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owning a parrot for the first time

What Do I Need To Know Before Getting A Parrot?

(Last Updated On: March 3, 2023)

While parrots are among the world’s most popular exotic pets, they aren’t suitable for all families and lifestyle choices. Before adopting a parrot, consider if you’re ready for the commitment.

There’s no such thing as a low-maintenance parrot because they always need regular attention. Don’t get a pet parrot if you’re rarely home because this will cause separation anxiety and behavioral problems.

Parrots have varying lifespans depending on the species, but most live for several decades. They can also be loud and messy animals, and your furniture could be damaged during free-roaming.

Choose a parrot based on your lifestyle and family structure. Some species enjoy lots of human company, but others are one-person birds that grow weary of excessive human interaction.

Am I Ready for a Parrot?

Taking on a parrot can be a multi-decade-long commitment. Before introducing a bird to your home, you must understand the pros and cons of owning parrots.

Parrots are intelligent, make compelling companions, and are easy to train. Talking parrots are particularly fun pets.As parrots are so clever, they’re demanding and grow bored easily. A parrot will grow anxious and destructive if it isn’t intellectually stimulated.
Parrot species vary in size, shape, aesthetics, and talking capability.Parrots need to exercise outside a cage, which can result in a messy home and furniture damage.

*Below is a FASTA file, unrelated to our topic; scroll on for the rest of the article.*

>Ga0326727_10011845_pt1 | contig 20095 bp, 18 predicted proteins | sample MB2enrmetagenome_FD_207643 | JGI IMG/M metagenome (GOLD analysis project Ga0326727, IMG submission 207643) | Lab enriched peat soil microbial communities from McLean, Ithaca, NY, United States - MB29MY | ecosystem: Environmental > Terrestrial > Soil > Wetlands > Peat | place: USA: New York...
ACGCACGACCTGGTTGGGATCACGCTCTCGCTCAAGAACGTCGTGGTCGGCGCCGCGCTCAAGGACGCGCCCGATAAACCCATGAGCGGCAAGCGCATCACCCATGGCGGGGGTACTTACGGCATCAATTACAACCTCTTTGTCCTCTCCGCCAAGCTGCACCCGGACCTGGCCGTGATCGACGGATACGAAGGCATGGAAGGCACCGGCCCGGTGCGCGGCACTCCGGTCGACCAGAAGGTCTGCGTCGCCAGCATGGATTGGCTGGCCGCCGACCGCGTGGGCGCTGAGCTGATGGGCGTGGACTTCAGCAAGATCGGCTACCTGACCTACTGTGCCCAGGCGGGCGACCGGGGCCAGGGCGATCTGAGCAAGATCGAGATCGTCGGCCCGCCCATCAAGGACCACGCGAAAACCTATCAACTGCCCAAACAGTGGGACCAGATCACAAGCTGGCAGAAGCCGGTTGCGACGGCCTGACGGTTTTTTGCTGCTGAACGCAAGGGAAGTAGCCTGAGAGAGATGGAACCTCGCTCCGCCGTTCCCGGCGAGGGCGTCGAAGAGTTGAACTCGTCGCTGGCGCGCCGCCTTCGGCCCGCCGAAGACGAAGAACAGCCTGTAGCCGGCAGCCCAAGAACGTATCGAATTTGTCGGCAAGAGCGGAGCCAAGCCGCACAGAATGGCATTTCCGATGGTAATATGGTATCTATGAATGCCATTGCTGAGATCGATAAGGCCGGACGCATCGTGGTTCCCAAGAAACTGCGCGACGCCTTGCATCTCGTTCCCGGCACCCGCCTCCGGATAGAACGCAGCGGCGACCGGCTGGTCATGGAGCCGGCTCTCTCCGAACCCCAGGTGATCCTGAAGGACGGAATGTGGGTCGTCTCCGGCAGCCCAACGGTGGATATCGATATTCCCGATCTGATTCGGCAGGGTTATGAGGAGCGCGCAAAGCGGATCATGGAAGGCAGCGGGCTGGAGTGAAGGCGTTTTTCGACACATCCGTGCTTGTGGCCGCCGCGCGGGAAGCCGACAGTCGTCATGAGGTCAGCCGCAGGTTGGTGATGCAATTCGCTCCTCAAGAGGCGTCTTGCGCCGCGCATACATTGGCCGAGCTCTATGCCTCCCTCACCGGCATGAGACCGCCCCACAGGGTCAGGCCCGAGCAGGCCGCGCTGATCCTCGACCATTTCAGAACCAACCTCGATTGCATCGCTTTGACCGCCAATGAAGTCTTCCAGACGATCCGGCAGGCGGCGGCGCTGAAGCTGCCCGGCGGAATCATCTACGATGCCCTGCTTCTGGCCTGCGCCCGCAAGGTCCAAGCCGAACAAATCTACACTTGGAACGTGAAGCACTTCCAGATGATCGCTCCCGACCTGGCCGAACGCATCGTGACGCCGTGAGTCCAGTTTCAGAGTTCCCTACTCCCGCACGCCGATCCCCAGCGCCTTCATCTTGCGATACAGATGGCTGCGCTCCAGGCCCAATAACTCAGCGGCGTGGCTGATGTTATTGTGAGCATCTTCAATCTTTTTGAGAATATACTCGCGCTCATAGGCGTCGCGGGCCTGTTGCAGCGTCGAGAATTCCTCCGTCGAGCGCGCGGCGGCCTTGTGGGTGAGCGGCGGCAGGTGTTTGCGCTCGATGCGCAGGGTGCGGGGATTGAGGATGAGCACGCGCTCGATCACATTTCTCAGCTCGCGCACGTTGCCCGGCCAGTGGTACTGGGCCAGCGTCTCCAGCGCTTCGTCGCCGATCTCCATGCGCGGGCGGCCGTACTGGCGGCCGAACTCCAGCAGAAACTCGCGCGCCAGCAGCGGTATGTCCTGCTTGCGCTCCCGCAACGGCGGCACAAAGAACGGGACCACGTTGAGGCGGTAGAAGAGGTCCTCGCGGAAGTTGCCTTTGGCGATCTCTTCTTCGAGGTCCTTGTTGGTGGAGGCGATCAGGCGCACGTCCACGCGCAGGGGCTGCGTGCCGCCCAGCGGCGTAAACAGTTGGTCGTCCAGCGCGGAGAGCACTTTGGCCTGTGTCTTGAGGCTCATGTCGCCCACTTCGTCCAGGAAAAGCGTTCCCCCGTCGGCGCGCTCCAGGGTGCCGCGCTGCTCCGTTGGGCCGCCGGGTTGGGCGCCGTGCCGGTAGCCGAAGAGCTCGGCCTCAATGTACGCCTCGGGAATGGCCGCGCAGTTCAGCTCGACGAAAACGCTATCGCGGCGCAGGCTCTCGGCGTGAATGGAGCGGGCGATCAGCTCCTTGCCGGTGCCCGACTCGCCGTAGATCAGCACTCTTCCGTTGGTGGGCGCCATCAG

Parrots are social animals that like spending time with human owners. A parrot will soon become part of the family.Parrots don’t cope well with being alone, becoming stressed and developing separation anxiety.
Parrots have a longer lifespan than many other pets, ensuring you can enjoy the bird’s company for several decades.The lifespan of a parrot means you have a long-term responsibility with lifestyle limitations.

Where To Buy a Pet Parrot

Pet stores, including PetCo and PetSmart, sell pet parrots. You’re especially likely to find smaller parrots like budgies (parakeets) for sale in these outlets.

Parrots raised in pet stores can be disease-prone, as they’re kept near conspecifics. This means that various infections, diseases, and parasites can spread.

Buying a parrot from a private breeder is preferable because you can assess the bird’s living conditions and ask questions about its parentage and history. Pet stores have limited information to share.

A breeder will apply a closed band to the parrot’s leg as a chick, identifying it, the year of birth, and displaying the breeder’s initials. The parrot will grow into this ring so it won’t fall off.

How Much Will a Parrot Cost?

Many factors influence the asking price of a parrot, including the species and age. Rehomed parrots are usually cheaper because they’re older.